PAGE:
In the usual reading, which Barkan follows, the poet is said to be urging Rembrandt to do something that he had failed to do so far—painting Anslo’s voice. This may be so; poems on portraits often deplore the lack of breath or speech or movement in a portrait. As Barkan sees it, following Jan Emmens, the poem addresses the print, which shows Anslo pen in hand, holding one book and pointing at another.

Rembrandt, Portrait etching of Cornelis Claesz Anslo, impression of the second state on large paper, with poem by Joost van den Vondel in calligraphy attributed to Willem van der Laegh. Signed and dated Rembrandt. f 1641. London, British Museum

The story Barkan tells about the Anslo portraits fits seamlessly into the larger narrative of his chapter, “Visible and Invisible”:

But then, Rembrandt seems to have sought the last word (or picture) by portraying Anslo again, this time in oil. Clearly, the subsequent painting does make efforts to compensate by placing the subject in some sort of conversation: his mouth is more open, his hand gesture is more directly demonstrative . . .

Rembrandt, Portrait of the Mennonite cloth merchant and preacher Cornelis Claesz Anslo and his wife Aeltje Gerritsdr Schouten (dates unknown). Signed and dated Rembrandt f. 1641. Berlin, Gemäldegalerie

This representation of events cannot be taken literally. The decision to have Anslo portrayed in paint with his wife—at 176 x 210 cm., one of the largest of Rembrandt’s paintings—was not Rembrandt’s. It was not a jeu d’esprit of the painter but a major project, on which he worked for more than a year and would never have begun without a commission and a hefty advance. The details of the composition would have to have been discussed with the patron-sitter, if only to determine the poses. Concerning the sequence in which the etching, the poem, and the painting came into being we are in the dark.

Rembrandt, Portrait drawing of Cornelis Claesz Anslo, indented for transfer to the etching plate, in red chalk. Signed and dated Rembrandt f. 1640. London, British Museum

Rembrandt, Portrait drawing of Cornelis Claesz Anslo, in the pose adopted for the painted portrait of Anslo and his wife. Signed and dated Rembrandt f. 1640. Paris, Musée du Louvre

The issue is complicated further by the existence of two drawings ignored by Barkan, one for the etching above and one for the painting below that. Both are dated 1640, suggesting that the etching and painting of 1641 were made in tandem rather than successively. Where does Vondel’s poem fit in then? These are not the only art-historical particulars that ruffle the story. What are we to make of an impression of the etching in the British Museum with a transcription of Vondel’s poem whose title says that it comments on Rembrandt’s drawing of Anslo or of two other poems on the etching, one of which does not refer at all to word-image issues and the other only glancingly? These pieces of evidence create even more uncertainty than we are vouchsafed by the author. Barkan senses this and admits to doubt concerning his interpretation of the painting. He declines, however, to relinquish the idea that the monumental double portrait in Berlin was painted in response to Vondel’s rather conventional verse. He now substitutes another reading of “the Rembrandtian riposte,” with even higher leverage:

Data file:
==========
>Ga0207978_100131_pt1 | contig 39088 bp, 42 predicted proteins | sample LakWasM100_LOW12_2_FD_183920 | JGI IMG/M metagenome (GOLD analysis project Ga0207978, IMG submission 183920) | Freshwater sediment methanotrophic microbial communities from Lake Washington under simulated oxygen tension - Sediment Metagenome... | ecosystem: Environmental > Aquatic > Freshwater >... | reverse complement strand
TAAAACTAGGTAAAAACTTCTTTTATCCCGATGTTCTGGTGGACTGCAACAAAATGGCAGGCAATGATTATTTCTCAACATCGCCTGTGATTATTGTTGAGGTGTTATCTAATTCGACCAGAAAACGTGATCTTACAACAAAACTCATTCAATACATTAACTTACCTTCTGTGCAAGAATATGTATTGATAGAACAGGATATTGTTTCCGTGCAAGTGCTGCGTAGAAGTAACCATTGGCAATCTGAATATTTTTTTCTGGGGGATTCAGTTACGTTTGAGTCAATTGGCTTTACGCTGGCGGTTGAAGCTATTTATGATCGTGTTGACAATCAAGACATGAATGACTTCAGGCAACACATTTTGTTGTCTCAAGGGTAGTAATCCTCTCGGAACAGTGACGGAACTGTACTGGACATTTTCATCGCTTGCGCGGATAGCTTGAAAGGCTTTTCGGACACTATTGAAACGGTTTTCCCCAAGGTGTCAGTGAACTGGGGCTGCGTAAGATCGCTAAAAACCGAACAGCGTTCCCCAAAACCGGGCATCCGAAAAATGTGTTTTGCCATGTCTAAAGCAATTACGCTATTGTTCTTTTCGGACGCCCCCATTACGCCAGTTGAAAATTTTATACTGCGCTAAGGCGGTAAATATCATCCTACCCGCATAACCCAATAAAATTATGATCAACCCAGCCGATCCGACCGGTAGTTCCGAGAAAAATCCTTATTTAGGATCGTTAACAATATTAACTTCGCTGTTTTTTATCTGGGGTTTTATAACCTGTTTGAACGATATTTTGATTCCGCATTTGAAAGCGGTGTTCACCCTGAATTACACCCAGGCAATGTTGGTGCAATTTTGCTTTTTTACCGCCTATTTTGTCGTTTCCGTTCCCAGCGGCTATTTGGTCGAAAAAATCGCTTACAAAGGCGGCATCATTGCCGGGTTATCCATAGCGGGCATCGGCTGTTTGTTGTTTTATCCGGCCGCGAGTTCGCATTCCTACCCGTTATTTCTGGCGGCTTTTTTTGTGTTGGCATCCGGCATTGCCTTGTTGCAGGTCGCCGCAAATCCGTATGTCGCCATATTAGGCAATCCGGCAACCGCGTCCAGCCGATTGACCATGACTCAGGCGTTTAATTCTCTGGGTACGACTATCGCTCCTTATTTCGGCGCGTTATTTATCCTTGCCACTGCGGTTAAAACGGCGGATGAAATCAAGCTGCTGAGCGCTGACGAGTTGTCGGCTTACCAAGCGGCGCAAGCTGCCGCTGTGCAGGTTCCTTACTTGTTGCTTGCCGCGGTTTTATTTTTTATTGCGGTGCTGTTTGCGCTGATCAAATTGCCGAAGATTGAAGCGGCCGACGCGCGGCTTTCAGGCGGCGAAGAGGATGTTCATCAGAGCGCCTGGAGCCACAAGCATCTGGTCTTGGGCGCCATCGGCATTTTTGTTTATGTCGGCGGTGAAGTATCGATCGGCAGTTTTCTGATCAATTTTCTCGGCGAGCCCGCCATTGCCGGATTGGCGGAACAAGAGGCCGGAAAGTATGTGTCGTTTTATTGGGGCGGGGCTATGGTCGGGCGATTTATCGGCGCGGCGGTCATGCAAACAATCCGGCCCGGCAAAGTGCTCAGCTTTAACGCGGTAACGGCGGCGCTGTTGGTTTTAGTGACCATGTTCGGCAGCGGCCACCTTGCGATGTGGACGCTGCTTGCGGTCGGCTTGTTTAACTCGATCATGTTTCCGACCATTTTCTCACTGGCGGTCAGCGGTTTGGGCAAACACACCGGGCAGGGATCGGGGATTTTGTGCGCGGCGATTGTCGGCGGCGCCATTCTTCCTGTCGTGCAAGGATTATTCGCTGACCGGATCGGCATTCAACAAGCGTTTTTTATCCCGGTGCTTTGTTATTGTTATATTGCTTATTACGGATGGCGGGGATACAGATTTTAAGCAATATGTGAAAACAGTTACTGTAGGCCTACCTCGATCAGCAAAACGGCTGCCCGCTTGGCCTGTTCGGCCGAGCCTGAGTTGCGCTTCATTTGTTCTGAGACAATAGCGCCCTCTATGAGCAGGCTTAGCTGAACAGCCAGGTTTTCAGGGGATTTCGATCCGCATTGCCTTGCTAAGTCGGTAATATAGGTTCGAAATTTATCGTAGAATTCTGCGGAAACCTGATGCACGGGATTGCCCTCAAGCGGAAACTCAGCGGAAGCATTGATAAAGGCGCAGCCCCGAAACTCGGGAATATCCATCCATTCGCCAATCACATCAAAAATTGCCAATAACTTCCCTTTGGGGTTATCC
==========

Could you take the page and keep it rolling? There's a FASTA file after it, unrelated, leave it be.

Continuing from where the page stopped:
The painting’s composition signals an increased role for the volumes now luminously arrayed on the worktable. If Vondel wishes to claim that this is a competition with one particular individual’s body and his voice, Rembrandt seems to be moving toward an opposition with more enduring substance: between the authority of the Book and that of the preacher who expounds it.

This is an intriguing possibility, but is it crude to wonder how in the world one is ever to substantiate it? The pages on Rembrandt in Mute Poetry, Speaking Pictures make me wonder whether the surviving art works and poems can be arranged into any kind of “story” that is not sheer projection.

Reading Barkan is sometimes a great pleasure, sometimes a bit of a pain. Both sentiments are sparked by the same source, the author’s inveterate tendency to qualify his statements with provisos and exceptions, emphases and accolades, metaphors and musings, until a thought that might have found expression as a declarative sentence or two accretes clause after clause, dash after dash, circles within circles. Most are spot on and a delight to parse, but some are gratuitous, overstated or, I am sorry to say of a writer with such academic panache, inelegant. In too many sections, I gave up trying to follow the argument and simply read each sentence as a stand-alone product, savoring the one and shaking my head at the other.

Mute Poetry, Speaking Pictures is indispensable reading for word-and-image freaks and a treat for fans of virtuoso scholarship.

Gary Schwartz was born in Brooklyn, New York in 1940. In 1965 he came to the Netherlands with a graduate fellowship in art history and stayed. He has been active as a translator, editor, and publisher; teacher, lecturer, and writer; and as the founder of CODART, an international network organization for curators of Dutch and Flemish art. As an art historian, he is best known for his books on Rembrandt: Rembrandt: all the etchings in true size (1977), Rembrandt, his life, his paintings: a new biography (1984) and The Rembrandt Book(2006).

His Internet column, now called the Schwartzlist, appeared every other week from September 1996 to April 2007 and has been appearing since then irregularly.

In November 2009, Schwartz was awarded the coveted tri-annual Prize for the Humanities by the Prince Bernhard Cultural Foundation of Amsterdam.

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1 Comment

  1. Paul Werner (aka Wölfflin Jack)Cassidy) on January 22, 2014 at 6:53 pm

    Thanks for the pluglink, Gary! Barkan’s book reminds me of a prof. I had who taught the History of Art Criticism from the Middle Ages through the Baroque; she was a medievalist. When the class finally got past Michelangelo she announced that from the moment the visual arts were considered mere extensions of Literature in the Mannerist era, the History of Art was over, and so was the course…

    Wölfflin Jack
    Euro-Arts Editor
    WOID, a journal of visual language